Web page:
## Posts tagged ‘mean’

### Why Joe Doesn’t Think He’s Average

Today is an average day, with 182 days left in the year, and 182 days in the rear-view mirror.

I know a lot of average jokes:

When my stats teacher said that I was average, she was just being mean.

With my head in a fire
And my feet on some ice,
I’d say that, on average,
I feel rather nice.

Two men are sitting in a bar when Mark Zuckerberg walks in. One of the men says to his friend, “How awesome! On average, everyone in this bar is a billionaire!”

The last joke highlights the issue with using the arithmetic mean when the distribution would be more meaningful. Let’s assume that one person in the bar has a net worth less than $10,000, two people have net worth between$10,000 and $100,000, and nine people have net worth between$100,000 and $1,000,000. (These are reasonable estimates for the distribution of net worth in the U.S., by the way.) Then a hypothetical histogram with a logarithmic scale showing the net worth of all the people in the bar might look something like this: The average net worth of all 13 people in the bar is over$1,000,000,000 — actually, it’s over $4,000,000,000, because Zuckerberg’s net worth is around$60 billion — but only one of them actually has that much money.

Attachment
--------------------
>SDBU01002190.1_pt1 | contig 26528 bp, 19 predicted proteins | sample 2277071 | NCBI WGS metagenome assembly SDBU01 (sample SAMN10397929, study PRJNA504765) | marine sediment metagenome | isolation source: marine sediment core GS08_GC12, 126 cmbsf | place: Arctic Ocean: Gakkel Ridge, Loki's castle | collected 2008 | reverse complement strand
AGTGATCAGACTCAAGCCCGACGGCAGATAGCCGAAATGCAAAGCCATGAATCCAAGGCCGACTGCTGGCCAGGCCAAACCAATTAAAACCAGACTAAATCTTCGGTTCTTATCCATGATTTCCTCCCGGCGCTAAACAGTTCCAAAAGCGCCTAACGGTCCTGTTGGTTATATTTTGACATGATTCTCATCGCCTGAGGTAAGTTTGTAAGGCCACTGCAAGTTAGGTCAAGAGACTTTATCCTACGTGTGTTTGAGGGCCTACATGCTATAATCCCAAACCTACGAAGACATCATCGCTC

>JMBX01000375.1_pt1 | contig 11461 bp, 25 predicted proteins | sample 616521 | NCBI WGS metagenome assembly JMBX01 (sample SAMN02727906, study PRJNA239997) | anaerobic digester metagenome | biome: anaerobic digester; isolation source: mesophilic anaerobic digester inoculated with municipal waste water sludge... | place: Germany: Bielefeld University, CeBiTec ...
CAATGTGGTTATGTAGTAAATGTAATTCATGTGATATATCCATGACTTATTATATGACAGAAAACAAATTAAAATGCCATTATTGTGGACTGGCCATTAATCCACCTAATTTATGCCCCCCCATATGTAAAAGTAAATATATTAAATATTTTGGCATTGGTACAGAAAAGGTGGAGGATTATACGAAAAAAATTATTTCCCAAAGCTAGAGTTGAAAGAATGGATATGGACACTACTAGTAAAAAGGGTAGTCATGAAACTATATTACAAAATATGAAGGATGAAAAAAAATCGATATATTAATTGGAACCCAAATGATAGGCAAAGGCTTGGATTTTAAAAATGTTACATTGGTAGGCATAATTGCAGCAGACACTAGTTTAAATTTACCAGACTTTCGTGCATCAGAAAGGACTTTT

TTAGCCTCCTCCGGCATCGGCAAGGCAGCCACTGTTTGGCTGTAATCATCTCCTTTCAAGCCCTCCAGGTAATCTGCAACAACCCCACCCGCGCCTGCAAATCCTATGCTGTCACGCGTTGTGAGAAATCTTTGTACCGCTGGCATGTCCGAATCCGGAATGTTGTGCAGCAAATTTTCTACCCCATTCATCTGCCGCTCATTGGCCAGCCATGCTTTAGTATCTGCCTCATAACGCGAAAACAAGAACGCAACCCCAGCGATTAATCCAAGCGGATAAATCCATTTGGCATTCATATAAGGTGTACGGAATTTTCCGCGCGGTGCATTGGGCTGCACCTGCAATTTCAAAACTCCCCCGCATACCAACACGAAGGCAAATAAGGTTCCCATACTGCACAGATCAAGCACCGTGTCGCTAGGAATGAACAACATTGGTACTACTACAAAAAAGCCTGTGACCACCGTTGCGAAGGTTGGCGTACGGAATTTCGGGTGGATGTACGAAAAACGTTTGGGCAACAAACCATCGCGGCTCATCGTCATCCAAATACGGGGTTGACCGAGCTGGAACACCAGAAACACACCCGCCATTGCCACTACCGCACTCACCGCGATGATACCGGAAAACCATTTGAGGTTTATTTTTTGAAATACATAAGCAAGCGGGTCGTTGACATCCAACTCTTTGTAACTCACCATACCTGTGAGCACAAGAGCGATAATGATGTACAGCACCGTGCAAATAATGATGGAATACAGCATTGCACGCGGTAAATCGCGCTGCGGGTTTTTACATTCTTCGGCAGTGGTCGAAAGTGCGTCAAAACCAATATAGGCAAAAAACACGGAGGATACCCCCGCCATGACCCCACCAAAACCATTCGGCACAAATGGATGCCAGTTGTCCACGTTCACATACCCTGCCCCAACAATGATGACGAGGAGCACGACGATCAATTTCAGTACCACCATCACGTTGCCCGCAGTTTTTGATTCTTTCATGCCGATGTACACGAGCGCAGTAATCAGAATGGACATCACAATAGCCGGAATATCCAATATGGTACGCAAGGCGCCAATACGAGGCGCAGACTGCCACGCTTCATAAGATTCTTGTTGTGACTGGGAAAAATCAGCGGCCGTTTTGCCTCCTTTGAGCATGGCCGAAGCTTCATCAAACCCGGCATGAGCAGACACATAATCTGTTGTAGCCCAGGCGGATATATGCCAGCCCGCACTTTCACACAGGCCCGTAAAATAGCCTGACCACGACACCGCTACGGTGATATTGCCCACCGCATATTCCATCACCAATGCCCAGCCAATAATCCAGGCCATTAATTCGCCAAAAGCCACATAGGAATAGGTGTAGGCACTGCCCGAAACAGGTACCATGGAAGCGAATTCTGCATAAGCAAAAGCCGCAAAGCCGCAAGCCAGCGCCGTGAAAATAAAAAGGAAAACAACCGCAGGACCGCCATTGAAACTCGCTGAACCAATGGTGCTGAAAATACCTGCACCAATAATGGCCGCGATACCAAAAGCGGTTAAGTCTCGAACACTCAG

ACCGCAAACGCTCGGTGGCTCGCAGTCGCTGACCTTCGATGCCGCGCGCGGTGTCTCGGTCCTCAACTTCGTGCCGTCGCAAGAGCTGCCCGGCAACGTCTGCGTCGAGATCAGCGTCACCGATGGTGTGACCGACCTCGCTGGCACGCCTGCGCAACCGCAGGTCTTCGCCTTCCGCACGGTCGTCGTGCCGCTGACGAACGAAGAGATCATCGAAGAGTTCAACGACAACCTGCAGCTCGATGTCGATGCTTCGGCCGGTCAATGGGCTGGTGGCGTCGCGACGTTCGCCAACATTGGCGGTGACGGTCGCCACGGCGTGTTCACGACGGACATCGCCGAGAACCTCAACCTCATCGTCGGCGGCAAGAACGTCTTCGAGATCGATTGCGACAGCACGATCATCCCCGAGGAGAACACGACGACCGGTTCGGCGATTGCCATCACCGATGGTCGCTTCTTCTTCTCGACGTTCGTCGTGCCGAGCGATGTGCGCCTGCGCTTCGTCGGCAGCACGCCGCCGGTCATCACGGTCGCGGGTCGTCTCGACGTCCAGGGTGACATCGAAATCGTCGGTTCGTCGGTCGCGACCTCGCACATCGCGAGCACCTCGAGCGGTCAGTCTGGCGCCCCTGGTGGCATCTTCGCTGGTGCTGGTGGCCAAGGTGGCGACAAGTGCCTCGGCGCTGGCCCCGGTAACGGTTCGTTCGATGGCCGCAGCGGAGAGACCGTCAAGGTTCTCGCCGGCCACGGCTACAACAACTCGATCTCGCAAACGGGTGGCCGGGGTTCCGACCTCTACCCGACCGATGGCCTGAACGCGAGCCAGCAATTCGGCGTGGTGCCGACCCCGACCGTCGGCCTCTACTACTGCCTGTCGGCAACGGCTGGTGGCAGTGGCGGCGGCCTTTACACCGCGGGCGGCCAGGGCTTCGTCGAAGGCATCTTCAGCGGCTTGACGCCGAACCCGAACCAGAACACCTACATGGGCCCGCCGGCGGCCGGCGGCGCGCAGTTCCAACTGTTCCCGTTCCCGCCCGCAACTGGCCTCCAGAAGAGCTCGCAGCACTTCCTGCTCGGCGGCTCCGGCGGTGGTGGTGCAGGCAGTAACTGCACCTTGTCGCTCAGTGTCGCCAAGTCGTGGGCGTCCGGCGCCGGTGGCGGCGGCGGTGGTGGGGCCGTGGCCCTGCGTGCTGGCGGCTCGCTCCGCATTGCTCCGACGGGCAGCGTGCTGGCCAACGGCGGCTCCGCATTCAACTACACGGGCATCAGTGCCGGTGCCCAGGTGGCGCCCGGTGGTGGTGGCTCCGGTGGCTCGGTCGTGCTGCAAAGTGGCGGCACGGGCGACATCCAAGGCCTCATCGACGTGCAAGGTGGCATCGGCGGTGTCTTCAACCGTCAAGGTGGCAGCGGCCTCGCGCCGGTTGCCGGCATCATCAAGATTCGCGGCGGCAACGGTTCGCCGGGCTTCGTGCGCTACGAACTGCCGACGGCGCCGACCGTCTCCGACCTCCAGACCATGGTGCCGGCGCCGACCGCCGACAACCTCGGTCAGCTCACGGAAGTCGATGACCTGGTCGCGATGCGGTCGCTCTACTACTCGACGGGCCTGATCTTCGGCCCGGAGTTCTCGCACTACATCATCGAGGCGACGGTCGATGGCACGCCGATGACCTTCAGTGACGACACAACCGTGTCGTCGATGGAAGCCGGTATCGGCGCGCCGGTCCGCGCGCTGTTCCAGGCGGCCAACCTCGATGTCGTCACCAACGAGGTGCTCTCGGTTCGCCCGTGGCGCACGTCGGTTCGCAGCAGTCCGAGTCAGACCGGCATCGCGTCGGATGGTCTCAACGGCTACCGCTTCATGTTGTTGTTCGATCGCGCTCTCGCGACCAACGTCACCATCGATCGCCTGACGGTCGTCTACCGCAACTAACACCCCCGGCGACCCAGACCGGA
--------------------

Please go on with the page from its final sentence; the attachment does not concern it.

In general, describing data with its average is a terrible idea…